98. Having regard not only to the particular circumstances of the case but also to its background, the Court notes that at the material time the increasing number of new religious and ideological movements generated conflict and tension in German society, raising questions of general importance. The contested statements and the other material before the Court show that the German Government, by providing people in good time with explanations it considered useful at that time, was aiming to settle a burning public issue and attempting to warn citizens against phenomena it viewed as disturbing, for example, the appearance of numerous new religious movements and their attraction for young people. The public authorities wished to enable people, if necessary, to take care of themselves and not to land themselves or others in difficulties solely on account of lack of knowledge.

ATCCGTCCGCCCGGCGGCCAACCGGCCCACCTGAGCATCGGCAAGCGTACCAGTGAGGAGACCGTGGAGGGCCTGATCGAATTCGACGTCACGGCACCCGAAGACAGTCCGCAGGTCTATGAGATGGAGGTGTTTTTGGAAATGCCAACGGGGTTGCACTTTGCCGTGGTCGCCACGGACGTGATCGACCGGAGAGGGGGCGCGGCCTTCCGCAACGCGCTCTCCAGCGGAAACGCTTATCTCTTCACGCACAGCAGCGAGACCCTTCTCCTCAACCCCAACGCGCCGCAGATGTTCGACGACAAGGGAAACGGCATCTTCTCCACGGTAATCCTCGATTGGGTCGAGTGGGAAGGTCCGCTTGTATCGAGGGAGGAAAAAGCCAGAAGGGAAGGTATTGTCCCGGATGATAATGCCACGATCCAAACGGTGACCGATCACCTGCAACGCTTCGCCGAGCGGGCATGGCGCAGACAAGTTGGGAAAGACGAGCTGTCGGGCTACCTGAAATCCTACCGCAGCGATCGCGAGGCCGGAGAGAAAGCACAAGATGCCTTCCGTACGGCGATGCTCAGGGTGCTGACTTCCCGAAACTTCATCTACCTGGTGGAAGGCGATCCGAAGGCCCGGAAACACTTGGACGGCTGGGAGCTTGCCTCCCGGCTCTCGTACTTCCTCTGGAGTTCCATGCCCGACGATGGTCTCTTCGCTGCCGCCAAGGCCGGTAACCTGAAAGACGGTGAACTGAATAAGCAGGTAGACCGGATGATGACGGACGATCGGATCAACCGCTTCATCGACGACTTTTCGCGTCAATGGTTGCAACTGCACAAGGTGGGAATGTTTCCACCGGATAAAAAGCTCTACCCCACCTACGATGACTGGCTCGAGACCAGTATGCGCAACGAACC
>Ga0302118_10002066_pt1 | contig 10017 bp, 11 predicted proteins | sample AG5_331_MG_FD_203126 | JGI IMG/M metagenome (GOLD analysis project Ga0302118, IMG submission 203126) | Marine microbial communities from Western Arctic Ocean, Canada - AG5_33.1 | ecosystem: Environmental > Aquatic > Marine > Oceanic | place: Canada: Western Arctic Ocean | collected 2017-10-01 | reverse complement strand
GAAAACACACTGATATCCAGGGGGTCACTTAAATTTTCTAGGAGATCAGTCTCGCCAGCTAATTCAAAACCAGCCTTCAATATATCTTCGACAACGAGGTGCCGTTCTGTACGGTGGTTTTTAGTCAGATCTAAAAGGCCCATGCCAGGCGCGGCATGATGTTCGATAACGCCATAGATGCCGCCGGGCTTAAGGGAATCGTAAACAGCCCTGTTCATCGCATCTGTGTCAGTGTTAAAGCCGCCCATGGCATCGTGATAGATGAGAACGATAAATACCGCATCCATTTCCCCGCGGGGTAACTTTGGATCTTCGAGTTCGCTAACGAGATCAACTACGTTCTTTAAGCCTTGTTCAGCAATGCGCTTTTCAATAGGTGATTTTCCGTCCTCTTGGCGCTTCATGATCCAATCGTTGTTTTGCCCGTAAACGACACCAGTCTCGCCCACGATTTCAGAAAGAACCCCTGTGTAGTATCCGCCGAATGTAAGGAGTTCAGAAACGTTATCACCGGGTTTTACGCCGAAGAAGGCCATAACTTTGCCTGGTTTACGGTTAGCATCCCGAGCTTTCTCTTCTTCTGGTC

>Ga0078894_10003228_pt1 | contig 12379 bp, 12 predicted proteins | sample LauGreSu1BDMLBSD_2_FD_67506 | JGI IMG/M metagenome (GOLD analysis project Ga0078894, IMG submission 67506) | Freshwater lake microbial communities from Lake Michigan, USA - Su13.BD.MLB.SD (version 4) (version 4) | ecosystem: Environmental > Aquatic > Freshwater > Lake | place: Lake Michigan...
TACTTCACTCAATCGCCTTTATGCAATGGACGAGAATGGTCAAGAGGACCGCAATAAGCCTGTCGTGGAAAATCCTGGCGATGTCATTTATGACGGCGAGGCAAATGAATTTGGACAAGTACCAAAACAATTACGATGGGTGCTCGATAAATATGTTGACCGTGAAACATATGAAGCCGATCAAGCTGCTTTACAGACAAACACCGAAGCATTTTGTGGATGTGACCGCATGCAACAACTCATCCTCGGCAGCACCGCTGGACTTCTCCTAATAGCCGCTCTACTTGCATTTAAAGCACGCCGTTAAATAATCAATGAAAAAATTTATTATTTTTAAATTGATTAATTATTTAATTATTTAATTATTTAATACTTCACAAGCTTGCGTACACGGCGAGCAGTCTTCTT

99. The Court takes the view that such a power of preventive intervention on the State’s part is also consistent with the Contracting Parties’ positive obligations under Article 1 of the Convention to secure the rights and freedoms of persons within their jurisdiction. Those obligations relate not only to any interference that may result from acts or omissions imputable to agents of the State or occurring in public establishments, but also to interference imputable to private individuals within non-State entities (see, mutatis mutandis, Calvelli and Ciglio v. Italy [GC], no. 32967/96, § 49, ECHR 2002-I, and Refah Partisi (the Welfare Party) and Others v. Turkey [GC], nos. 41340/98, 41342/98, 41343/98 and 41344/98, § 103, ECHR 2003-II).